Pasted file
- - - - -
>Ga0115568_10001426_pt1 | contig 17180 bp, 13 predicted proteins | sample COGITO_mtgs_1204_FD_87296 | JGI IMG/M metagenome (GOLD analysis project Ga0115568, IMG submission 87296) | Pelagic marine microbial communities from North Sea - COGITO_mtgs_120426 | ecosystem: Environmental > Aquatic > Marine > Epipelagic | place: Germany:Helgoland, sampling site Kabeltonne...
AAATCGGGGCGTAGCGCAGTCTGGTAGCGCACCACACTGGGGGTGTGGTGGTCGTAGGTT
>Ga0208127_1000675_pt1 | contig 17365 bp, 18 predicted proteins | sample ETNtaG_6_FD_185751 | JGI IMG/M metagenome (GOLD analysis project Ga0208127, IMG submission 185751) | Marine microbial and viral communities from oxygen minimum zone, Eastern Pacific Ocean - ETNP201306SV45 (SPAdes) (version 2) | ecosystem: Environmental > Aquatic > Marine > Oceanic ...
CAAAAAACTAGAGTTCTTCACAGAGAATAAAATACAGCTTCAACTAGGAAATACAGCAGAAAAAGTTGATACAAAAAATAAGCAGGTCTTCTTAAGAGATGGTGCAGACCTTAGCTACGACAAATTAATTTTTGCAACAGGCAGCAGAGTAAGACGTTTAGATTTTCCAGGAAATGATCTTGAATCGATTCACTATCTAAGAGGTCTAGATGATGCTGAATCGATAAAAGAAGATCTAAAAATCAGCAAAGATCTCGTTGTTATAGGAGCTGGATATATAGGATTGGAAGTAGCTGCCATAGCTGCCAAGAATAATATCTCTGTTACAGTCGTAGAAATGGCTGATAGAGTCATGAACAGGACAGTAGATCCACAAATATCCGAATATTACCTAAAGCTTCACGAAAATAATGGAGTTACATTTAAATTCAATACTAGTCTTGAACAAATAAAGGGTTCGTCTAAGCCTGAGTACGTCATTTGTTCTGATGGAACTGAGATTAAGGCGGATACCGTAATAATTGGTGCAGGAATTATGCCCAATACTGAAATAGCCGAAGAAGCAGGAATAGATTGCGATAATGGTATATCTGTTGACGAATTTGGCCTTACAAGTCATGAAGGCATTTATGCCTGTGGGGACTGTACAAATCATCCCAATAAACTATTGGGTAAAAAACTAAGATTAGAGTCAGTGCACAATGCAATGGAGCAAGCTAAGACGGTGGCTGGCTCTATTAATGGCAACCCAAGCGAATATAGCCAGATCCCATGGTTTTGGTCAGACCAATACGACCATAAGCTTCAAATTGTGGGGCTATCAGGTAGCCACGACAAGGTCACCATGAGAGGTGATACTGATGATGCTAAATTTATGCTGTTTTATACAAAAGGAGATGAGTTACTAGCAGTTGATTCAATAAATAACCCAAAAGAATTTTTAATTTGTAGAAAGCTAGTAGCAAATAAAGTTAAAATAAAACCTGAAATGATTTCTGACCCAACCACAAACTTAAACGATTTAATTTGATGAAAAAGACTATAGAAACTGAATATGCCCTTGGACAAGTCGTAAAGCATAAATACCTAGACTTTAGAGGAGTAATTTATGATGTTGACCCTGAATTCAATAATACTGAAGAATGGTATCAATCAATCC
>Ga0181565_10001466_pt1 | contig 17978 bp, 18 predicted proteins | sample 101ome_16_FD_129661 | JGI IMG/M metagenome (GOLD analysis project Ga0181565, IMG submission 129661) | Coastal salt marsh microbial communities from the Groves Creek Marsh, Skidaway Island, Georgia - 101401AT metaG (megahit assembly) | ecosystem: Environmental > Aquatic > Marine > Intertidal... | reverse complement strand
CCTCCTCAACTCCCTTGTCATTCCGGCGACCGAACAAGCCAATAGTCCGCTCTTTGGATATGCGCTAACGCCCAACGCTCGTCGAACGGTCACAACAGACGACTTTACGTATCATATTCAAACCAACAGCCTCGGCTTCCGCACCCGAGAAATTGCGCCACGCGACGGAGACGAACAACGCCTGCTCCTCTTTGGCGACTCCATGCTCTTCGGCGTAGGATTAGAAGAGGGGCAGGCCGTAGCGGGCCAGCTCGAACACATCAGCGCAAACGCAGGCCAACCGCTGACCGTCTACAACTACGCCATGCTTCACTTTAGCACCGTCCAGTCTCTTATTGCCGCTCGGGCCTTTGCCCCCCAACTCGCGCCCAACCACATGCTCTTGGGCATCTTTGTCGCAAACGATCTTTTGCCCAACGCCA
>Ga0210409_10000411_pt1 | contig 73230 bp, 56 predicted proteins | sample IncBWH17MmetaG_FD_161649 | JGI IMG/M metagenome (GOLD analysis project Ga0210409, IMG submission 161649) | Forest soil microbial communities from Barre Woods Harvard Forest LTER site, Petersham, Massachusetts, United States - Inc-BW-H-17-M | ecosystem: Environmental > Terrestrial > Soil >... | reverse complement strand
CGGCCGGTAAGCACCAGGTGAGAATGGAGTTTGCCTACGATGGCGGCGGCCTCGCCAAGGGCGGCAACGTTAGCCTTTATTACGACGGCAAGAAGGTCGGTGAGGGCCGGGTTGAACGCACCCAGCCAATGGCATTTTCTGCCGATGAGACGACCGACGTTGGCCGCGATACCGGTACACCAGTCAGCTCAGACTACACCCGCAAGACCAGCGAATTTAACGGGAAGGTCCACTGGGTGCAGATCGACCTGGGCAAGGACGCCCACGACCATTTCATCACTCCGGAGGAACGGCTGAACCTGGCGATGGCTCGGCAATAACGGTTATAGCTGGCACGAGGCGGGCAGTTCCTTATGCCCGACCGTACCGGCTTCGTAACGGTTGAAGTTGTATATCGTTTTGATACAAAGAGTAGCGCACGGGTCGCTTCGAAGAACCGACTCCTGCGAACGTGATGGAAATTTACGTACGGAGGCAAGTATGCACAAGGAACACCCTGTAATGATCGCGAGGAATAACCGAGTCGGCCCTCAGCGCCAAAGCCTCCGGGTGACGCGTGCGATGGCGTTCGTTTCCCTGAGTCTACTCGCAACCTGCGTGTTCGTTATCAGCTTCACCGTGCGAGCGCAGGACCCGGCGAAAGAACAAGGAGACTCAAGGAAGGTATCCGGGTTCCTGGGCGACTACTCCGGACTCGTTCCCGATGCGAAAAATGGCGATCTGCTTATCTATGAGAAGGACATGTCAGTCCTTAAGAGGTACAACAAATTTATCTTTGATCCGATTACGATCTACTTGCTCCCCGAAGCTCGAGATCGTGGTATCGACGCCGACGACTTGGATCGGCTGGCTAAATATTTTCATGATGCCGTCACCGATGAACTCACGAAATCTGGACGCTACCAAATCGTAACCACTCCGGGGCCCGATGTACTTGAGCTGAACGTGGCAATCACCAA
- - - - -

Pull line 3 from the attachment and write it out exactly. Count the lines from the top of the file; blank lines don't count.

>Ga0208127_1000675_pt1 | contig 17365 bp, 18 predicted proteins | sample ETNtaG_6_FD_185751 | JGI IMG/M metagenome (GOLD analysis project Ga0208127, IMG submission 185751) | Marine microbial and viral communities from oxygen minimum zone, Eastern Pacific Ocean - ETNP201306SV45 (SPAdes) (version 2) | ecosystem: Environmental > Aquatic > Marine > Oceanic ...